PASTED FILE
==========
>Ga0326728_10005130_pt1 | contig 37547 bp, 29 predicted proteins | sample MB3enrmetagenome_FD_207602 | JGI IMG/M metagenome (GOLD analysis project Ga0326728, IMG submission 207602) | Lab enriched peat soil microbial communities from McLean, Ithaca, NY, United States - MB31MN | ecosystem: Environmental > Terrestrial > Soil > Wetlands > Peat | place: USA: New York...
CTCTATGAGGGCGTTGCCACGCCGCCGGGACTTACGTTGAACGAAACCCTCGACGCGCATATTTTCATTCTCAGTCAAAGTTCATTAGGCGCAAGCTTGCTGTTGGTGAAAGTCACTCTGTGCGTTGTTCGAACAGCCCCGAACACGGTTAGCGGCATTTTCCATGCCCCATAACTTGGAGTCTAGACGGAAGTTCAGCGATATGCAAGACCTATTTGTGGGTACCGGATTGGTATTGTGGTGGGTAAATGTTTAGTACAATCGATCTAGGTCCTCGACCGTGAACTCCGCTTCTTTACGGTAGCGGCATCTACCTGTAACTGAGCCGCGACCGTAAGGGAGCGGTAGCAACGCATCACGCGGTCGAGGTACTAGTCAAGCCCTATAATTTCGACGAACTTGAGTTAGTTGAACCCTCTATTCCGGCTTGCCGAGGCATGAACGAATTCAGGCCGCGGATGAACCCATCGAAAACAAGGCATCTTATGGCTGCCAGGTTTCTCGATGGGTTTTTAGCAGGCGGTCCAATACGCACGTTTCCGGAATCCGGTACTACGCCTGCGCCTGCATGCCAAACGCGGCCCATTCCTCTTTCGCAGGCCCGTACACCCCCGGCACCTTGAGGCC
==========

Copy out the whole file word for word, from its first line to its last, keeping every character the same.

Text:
>Ga0326728_10005130_pt1 | contig 37547 bp, 29 predicted proteins | sample MB3enrmetagenome_FD_207602 | JGI IMG/M metagenome (GOLD analysis project Ga0326728, IMG submission 207602) | Lab enriched peat soil microbial communities from McLean, Ithaca, NY, United States - MB31MN | ecosystem: Environmental > Terrestrial > Soil > Wetlands > Peat | place: USA: New York...
CTCTATGAGGGCGTTGCCACGCCGCCGGGACTTACGTTGAACGAAACCCTCGACGCGCATATTTTCATTCTCAGTCAAAGTTCATTAGGCGCAAGCTTGCTGTTGGTGAAAGTCACTCTGTGCGTTGTTCGAACAGCCCCGAACACGGTTAGCGGCATTTTCCATGCCCCATAACTTGGAGTCTAGACGGAAGTTCAGCGATATGCAAGACCTATTTGTGGGTACCGGATTGGTATTGTGGTGGGTAAATGTTTAGTACAATCGATCTAGGTCCTCGACCGTGAACTCCGCTTCTTTACGGTAGCGGCATCTACCTGTAACTGAGCCGCGACCGTAAGGGAGCGGTAGCAACGCATCACGCGGTCGAGGTACTAGTCAAGCCCTATAATTTCGACGAACTTGAGTTAGTTGAACCCTCTATTCCGGCTTGCCGAGGCATGAACGAATTCAGGCCGCGGATGAACCCATCGAAAACAAGGCATCTTATGGCTGCCAGGTTTCTCGATGGGTTTTTAGCAGGCGGTCCAATACGCACGTTTCCGGAATCCGGTACTACGCCTGCGCCTGCATGCCAAACGCGGCCCATTCCTCTTTCGCAGGCCCGTACACCCCCGGCACCTTGAGGCC